A Job Search Guide for the MDA Specialist (and a bit about the Hierarchy Analysis Method,Xcore, and Sirius)
    This is what the resulting editor looks like :
    A Job Search Guide for the MDA Specialist (and a bit about the Hierarchy Analysis Method,Xcore, and Sirius)
    It wasn’t possible to describe the hierarchy editor completely declaratively, I had to write extensions in Java. I think we should elaborate on this a bit more. Sirius has at least two kinds of extensions: service and action.
    With services, you can add some additional operations to classes from the metamodel. For example, the following two operations respectively format the priority and calculate the thickness of links between criteria and alternatives.

    public class Service {public String toString(Priority priority) {return String.format("%.4f", priority.getValue());}public int getEdgeWidth(Alternative alternative, EdgeTarget targetView) {DSemanticDecorator targetNode = (DSemanticDecorator)targetView;Criterion criterion = (Criterion)targetNode.getTarget();Priority priority = alternative.getPriority(criterion);return (int) (priority.getValue() * 7);}}

    What is convenient is that you can use these operations directly in AQL expressions. However, you cannot use them to change the model.
    You need to use Java actions to change the model. Actions, unlike services, can no longer be called in AQL expressions. They can be triggered, for example, via a context menu or by pressing a button. Actions can be rolled back using the Undo command.
    Example of an action that recalculates priorities in a hierarchy.

    package ahp.design;import java.util.Collection;import java.util.Iterator;import java.util.Map;import org.eclipse.emf.ecore.EObject;import org.eclipse.emf.transaction.RecordingCommand;import org.eclipse.emf.transaction.TransactionalEditingDomain;import org.eclipse.sirius.business.api.action.AbstractExternalJavaAction;import org.eclipse.sirius.business.api.session.Session;import org.eclipse.sirius.business.api.session.SessionManager;import org.eclipse.sirius.diagram.DSemanticDiagram;import ahp.Hierarchy;public class UpdatePrioritiesAction extends AbstractExternalJavaAction {public UpdatePrioritiesAction() {}@Overridepublic boolean canExecute(Collection<? extends EObject> arg0) {return true;}@Overridepublic void execute(Collection<? extends EObject> selections, Map<String, Object> parameters) {Iterator<? extends EObject> iter = selections.iterator();if (!iter.hasNext()) {System.out.println("Selections is empty");return;}EObject obj = selections.iterator().next();if (!(obj instanceof DSemanticDiagram)) {System.out.println("DSemanticDiagram is expected");}DSemanticDiagram diagram = (DSemanticDiagram)obj;EObject target = diagram.getTarget();if (!(target instanceof Hierarchy)) {System.out.println("Hierarchy is expected");}Hierarchy hierarchy = (Hierarchy)target;Session session = SessionManager.INSTANCE.getSession(target);TransactionalEditingDomain ted = session.getTransactionalEditingDomain();RecordingCommand cmd = new RecordingCommand(ted) {@Overrideprotected void doExecute() {hierarchy.updatePriorities();}};ted.getCommandStack().execute(cmd);}}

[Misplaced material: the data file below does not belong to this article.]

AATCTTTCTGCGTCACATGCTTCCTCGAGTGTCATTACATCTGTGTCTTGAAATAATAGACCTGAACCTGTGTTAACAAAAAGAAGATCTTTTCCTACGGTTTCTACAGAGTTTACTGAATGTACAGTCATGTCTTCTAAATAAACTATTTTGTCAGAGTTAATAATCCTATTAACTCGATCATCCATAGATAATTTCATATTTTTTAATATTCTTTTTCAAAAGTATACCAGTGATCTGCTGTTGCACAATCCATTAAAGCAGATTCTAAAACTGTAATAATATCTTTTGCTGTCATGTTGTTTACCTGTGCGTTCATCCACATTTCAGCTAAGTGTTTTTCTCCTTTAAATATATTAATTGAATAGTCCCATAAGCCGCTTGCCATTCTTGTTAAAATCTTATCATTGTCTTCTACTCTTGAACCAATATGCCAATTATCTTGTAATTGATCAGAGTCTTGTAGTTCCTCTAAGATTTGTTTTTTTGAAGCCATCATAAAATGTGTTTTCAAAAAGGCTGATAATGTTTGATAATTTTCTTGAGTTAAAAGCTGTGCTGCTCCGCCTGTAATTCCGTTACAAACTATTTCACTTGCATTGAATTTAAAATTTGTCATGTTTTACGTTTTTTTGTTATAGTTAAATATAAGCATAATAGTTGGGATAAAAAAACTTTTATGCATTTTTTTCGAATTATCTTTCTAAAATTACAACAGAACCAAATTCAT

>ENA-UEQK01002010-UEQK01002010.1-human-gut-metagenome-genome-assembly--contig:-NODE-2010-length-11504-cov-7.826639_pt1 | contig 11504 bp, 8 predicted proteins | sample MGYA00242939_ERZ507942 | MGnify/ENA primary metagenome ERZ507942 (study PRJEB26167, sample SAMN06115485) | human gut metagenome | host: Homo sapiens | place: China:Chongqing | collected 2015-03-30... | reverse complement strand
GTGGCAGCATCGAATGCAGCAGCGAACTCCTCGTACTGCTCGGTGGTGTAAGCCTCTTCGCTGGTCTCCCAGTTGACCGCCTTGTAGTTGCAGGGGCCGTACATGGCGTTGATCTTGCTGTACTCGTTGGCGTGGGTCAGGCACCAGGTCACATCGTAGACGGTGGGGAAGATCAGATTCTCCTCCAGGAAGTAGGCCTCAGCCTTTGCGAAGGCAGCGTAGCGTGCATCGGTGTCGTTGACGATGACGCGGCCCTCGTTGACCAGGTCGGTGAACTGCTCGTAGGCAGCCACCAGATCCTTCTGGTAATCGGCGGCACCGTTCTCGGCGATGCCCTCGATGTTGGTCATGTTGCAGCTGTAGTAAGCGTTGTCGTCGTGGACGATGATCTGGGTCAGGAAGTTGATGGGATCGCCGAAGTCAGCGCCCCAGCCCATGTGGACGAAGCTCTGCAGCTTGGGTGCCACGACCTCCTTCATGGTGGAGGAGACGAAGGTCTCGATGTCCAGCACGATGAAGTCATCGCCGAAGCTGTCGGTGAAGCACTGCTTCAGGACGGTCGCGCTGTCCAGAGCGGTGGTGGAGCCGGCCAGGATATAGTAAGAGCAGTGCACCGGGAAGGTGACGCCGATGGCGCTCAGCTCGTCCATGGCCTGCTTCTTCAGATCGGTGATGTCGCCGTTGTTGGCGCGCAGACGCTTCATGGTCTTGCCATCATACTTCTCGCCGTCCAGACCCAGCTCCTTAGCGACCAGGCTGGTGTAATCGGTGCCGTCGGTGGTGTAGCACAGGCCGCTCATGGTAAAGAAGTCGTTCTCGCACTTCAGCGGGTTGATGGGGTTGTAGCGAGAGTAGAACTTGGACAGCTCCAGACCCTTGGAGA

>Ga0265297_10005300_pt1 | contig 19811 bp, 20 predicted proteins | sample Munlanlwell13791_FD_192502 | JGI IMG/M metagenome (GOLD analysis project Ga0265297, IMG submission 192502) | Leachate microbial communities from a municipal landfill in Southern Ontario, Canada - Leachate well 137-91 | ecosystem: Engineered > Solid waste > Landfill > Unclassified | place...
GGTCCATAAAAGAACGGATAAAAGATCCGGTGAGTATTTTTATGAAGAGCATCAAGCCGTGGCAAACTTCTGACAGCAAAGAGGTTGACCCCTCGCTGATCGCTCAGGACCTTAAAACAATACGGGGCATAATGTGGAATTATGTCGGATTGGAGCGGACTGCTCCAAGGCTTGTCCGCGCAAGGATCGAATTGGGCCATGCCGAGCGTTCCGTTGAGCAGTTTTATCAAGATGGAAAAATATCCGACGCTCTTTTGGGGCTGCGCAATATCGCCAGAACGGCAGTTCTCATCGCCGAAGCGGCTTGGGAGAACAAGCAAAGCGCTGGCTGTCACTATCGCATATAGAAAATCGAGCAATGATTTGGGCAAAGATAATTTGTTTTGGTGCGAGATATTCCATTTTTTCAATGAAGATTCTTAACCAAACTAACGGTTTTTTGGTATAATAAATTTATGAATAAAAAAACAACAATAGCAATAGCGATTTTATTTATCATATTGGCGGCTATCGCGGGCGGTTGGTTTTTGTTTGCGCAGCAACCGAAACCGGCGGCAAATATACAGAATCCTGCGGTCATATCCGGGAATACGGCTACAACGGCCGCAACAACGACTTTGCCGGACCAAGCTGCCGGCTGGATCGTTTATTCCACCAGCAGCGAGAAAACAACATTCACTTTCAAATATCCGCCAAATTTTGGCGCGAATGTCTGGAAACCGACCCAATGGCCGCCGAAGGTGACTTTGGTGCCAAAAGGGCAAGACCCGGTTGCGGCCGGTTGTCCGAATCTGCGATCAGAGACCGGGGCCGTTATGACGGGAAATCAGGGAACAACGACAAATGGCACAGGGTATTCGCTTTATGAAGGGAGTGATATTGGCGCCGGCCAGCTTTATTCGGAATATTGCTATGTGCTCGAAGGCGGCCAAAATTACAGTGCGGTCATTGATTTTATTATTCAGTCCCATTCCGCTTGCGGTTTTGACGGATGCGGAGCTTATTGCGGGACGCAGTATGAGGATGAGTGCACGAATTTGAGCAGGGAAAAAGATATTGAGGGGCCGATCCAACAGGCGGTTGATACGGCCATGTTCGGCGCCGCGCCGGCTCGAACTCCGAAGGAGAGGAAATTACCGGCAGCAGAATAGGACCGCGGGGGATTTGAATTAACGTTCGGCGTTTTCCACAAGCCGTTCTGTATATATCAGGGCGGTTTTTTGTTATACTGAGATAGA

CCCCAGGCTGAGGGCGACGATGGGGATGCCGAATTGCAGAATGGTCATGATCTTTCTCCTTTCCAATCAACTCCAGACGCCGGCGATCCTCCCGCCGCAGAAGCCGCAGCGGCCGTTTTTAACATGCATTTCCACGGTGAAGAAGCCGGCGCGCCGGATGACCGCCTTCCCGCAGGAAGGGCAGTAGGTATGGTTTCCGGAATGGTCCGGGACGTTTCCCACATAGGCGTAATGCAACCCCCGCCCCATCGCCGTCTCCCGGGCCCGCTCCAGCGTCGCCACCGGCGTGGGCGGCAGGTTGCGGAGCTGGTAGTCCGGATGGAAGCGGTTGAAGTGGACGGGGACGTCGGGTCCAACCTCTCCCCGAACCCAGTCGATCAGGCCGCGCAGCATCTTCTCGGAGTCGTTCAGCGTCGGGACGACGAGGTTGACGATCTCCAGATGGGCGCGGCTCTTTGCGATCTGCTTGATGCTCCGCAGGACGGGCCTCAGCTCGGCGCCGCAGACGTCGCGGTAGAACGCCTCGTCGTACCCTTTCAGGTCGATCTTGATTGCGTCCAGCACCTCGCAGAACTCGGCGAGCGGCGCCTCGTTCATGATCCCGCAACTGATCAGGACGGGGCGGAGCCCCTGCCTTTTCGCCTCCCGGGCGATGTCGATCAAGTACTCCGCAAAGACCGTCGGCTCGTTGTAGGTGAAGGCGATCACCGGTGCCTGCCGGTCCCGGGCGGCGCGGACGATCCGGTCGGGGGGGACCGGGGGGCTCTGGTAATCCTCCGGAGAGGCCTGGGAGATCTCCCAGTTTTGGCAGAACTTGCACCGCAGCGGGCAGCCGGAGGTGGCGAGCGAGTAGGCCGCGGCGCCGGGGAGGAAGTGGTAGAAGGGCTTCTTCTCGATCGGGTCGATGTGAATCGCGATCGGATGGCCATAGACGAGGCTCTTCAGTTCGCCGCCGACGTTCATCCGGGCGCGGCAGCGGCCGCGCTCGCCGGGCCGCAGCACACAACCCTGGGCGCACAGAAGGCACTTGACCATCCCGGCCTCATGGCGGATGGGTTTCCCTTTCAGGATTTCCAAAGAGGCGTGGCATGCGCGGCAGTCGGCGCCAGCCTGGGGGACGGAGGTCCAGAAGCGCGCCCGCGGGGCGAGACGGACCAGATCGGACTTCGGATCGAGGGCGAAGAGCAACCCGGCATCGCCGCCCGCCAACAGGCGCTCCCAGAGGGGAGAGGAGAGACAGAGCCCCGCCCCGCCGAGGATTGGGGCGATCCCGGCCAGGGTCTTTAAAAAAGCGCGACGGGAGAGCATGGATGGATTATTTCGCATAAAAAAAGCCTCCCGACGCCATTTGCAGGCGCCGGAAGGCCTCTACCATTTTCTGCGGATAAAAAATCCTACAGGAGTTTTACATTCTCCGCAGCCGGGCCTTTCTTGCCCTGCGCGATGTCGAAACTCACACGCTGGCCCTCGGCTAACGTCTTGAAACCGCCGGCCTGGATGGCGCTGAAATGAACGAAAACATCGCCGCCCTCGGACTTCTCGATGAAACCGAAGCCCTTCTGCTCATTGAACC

4 Creating a model

    Well, actually, I already created my model and showed it above. Try taking this one project And build your hierarchy.

    Profit

    After reading this article, you should

    • to get a general idea of the method of hierarchy analysis,
    • Learn to describe metamodels in the Xcore language,
    • Learn how to create summary tables using Sirius,
    • Learn to write extensions for Sirius in Java.